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Can I get my jeans shortened an inch for a reasonable price?

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    Can I get my jeans shortened an inch for a reasonable price?



    Well, it seems most 32x32 sized jeans (Levi's Included) are too short for my 6 foot frame and 32x34 are too long. What is a guy to do?


    #2


    Get them hemmed. Or do it yourself. It's not complicated.

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      #3


      Opinions vary on this, although I suspect that if you're asking here, opinion #1 (below) is all that matters. There are really three camps when it comes to hemming jeans:


      Opinion #1: Ask your go-to alterations shop if they hem jeans; chances are they do. If they don't, just ask around until you find a regular alterations place that does. It'll probably cost either the same as hemming dress pants, maybe 10-20% more. They'll give your jeans a "regular hem," using a regular sewing machine, and you won't notice any problems until the jeans are starting to wear out in general.


      Opinion #2: Jeans must only be altered using the "chain stitching" method, which requires a certain kind of sewing machine (most sewing machines don't chain stitch, and/or are not strong enough to handle denim without compromising the strength of the hem. If it's not chain stitched, the hem of your jeans will look flat, dress-pants-like, and characterless. A non-chain stitched hem also won't age as well as a traditional chain stitched hem, which means you won't get the "roping" that we take for granted with jeans hems.


      Opinion #3: Hem jeans? Are you crazy? Just cuff or roll them. They're jeans, and jeans are meant to be cuffed if they're too long.


      Honestly, if you're talking about new entry-level (i.e., $30-50) jeans, they probably came with a regular (non-chain stitched) hem to begin with. However, if they came prewashed in any way -- that is, if they're anything other than "raw" or "rigid" denim -- a new hem would look different from the original one, which will have been broken in via washing.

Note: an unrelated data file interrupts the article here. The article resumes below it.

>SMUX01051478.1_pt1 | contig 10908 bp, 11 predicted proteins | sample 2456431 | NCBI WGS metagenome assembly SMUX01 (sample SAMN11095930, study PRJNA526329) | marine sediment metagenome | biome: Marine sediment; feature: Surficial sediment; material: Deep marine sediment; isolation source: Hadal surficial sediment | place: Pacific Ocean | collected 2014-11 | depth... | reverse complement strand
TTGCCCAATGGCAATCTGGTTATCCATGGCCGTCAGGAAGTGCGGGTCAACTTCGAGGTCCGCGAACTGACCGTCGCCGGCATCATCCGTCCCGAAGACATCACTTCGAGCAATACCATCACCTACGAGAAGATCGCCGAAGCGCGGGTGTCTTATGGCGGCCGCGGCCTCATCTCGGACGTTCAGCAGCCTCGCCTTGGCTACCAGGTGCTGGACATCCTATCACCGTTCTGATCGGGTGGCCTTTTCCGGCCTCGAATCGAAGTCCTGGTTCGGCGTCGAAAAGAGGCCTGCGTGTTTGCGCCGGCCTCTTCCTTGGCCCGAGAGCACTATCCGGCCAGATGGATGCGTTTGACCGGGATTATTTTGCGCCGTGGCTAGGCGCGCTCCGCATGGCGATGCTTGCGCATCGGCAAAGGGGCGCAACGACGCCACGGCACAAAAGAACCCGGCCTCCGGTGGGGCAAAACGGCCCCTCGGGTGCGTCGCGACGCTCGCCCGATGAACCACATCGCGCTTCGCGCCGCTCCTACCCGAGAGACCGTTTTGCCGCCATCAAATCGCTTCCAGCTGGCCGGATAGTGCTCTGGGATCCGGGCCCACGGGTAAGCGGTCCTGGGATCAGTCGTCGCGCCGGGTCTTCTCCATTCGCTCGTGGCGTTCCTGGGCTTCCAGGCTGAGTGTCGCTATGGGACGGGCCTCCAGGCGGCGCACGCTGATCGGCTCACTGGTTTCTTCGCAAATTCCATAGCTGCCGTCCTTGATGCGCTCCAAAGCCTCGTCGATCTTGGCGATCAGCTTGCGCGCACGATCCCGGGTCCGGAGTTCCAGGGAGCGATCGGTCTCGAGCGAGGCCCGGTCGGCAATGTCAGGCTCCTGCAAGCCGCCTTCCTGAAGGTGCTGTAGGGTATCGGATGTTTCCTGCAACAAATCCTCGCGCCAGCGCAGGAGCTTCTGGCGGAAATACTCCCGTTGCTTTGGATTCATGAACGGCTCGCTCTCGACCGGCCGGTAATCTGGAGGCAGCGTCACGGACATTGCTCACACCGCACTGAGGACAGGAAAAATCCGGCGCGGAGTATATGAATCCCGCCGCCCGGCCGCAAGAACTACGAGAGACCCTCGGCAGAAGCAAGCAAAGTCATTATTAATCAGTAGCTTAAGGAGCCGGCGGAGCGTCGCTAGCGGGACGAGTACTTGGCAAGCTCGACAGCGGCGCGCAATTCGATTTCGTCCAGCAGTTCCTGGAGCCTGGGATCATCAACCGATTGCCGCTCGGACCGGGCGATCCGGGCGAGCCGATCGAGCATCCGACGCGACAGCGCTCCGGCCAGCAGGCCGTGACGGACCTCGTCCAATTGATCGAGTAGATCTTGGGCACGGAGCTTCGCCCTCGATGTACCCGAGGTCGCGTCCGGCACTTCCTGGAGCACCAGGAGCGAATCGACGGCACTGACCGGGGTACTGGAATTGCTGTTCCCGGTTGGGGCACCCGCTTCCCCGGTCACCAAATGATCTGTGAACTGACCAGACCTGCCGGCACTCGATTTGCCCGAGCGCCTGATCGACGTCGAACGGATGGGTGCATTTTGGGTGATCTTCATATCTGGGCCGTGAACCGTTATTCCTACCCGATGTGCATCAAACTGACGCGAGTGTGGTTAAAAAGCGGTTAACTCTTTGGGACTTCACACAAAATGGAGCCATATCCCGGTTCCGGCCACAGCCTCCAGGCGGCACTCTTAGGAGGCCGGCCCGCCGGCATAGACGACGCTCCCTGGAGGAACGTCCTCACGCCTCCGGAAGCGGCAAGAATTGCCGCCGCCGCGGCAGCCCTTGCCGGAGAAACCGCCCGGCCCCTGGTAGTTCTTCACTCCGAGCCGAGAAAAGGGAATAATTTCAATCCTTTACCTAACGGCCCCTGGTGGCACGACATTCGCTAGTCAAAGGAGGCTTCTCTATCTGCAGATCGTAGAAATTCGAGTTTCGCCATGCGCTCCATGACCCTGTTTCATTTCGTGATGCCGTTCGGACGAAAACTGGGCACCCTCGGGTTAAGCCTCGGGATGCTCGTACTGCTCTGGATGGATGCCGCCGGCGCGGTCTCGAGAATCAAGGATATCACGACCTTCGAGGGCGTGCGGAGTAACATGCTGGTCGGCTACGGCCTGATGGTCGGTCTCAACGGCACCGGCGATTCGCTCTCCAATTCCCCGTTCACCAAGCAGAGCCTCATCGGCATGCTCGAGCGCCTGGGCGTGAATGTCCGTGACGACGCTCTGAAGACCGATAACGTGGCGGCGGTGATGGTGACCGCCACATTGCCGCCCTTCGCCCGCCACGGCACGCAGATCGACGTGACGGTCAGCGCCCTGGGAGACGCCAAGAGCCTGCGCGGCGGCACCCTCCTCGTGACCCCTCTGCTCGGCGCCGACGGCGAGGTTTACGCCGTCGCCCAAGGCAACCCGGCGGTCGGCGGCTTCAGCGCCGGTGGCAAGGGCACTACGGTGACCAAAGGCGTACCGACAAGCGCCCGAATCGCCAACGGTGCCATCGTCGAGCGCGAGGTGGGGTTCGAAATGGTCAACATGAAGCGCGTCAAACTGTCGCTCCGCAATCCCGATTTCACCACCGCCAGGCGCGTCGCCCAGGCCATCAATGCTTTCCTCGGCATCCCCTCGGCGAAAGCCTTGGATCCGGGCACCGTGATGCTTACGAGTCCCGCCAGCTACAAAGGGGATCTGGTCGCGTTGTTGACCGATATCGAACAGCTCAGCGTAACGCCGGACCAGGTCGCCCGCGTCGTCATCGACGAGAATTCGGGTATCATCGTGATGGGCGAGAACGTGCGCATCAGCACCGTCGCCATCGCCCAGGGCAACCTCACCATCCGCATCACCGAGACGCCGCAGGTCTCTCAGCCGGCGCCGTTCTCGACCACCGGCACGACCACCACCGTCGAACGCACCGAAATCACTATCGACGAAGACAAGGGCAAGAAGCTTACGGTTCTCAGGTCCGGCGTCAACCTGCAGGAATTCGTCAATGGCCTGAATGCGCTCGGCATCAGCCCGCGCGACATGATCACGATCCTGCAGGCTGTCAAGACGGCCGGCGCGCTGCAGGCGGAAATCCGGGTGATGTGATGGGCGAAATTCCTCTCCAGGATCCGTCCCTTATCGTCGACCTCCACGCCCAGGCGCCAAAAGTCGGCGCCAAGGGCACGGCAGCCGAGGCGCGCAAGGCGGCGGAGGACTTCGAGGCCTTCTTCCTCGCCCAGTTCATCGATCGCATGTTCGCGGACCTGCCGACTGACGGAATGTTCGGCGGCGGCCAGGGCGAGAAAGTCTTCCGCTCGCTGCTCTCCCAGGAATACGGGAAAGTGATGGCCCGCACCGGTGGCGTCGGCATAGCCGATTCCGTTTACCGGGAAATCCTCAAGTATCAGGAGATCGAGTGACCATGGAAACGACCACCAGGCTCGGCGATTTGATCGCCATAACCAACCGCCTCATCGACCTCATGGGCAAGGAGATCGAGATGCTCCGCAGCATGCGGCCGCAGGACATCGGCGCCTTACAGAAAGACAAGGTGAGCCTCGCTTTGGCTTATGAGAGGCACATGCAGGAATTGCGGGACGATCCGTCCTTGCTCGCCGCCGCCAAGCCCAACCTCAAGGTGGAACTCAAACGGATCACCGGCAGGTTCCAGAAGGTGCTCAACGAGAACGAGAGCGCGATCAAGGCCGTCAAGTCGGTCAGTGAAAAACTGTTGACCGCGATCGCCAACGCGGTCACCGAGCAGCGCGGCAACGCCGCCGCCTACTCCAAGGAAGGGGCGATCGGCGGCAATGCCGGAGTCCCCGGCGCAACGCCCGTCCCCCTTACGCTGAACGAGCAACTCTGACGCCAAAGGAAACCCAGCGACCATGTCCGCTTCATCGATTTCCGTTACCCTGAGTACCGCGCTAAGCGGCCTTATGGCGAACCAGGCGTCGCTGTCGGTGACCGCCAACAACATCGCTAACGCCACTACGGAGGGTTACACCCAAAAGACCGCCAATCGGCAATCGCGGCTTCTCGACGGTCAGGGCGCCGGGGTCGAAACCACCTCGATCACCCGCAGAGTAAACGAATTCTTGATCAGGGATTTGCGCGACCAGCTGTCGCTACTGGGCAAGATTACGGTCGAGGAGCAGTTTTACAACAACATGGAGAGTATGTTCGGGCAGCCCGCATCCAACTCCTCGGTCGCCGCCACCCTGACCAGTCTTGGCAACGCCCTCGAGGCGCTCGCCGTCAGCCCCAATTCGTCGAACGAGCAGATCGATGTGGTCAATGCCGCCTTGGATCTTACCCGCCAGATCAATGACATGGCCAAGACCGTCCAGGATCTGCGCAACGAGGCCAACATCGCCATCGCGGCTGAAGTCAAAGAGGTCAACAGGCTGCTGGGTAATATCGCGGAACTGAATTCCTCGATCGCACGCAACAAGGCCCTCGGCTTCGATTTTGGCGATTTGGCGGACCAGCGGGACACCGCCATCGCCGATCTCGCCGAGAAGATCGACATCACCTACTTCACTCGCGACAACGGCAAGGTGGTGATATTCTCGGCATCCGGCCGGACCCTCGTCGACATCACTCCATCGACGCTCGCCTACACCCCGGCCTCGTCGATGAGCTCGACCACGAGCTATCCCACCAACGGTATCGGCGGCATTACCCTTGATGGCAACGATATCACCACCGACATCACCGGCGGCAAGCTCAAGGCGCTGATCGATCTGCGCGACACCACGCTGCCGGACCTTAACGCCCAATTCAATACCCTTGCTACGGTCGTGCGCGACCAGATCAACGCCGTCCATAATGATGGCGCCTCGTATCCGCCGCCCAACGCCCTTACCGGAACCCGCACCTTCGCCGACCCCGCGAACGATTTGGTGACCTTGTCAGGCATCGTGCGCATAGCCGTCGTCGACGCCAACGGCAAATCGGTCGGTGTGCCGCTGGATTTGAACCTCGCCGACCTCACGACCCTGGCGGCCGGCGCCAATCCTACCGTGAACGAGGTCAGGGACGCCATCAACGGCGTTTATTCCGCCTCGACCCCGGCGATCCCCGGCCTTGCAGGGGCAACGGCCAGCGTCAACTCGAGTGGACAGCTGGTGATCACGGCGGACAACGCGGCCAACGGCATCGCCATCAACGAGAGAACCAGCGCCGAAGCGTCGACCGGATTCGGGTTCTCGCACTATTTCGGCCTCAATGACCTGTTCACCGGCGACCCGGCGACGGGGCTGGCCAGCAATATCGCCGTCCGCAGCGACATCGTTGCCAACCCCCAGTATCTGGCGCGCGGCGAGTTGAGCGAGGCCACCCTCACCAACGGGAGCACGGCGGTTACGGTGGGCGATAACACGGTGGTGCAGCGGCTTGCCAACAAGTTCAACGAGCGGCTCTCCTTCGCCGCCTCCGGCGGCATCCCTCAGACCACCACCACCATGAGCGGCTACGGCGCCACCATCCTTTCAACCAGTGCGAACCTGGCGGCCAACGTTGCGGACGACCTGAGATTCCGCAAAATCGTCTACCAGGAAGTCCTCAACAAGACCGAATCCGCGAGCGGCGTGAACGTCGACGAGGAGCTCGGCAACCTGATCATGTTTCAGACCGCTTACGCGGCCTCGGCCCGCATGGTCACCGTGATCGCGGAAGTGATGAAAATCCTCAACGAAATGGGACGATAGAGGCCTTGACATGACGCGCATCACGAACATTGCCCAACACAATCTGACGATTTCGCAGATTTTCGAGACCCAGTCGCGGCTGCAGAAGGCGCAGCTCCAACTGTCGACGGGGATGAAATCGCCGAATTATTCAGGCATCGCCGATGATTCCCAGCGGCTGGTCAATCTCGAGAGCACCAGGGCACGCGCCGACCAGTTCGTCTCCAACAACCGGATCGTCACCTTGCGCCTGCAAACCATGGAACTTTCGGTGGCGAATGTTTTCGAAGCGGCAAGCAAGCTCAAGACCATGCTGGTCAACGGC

If you're talking about higher-end denim, then chain stitching would probably be in your best interest, as it adds durability and really does help the jeans' "evolution" over time by encouraging a certain type of shrinkage and twisting that simply looks right for jeans. Until a couple of decades ago, all jeans were chainstitched; it's just fallen out of favor because it costs more on the production end.


      FWIW, I've had jeans chain stitched, I've had jeans regular-hemmed, and I've cuffed/rolled jeans. The decision really depends on which look you like the best, combined with how "serious" the jeans are to begin with and whether it's worth shipping them off to the kind of place that does chain stitching (generally for $20-30 per pair of jeans, plus shipping).


      Here are a couple of references to help illustrate what I'm talking about -- the first one explains it brilliantly and succinctly:


      http://www.gilt.com/giltmanual/2011/...-chain-stitch/

      http://denimhunters.com/az/chainstitch/chainstitch-eng


      Also worth noting: Levi's and others do mass-produce jeans in a 32x33. It's not common, which means they're hard to find, but they do produce some styles in that size.


      Finally, this is almost certainly irrelevant to you, but there are a number of custom jeansmakers out there who could give you whatever length you wanted in a brand-new pair of extremely well-made jeans. I know of one guy in particular who does this exclusively and does it very well (mostly via online order), albeit for an impressively high price. If my assumption about this not being of interest to you is incorrect, I'd be glad to point you in his direction for further guidance.

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        #4


        ^ That was a great explanation - you learn something new every day!

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          #5


          Ya, make sure you have them "take up the hem", rather than just cutting it off, or you'll lose the bottom stitching which looks stupid.


          My tailor just kind of folded the material up and stitched to make it work.

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            #6


            I think my tailor does the same thing that Zero's offers - when I get jeans hemmed, I can either get a new hem (for cheaper) or "keep the original" (another $10). I'm guessing it must be some sort of fold technique...?

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              #7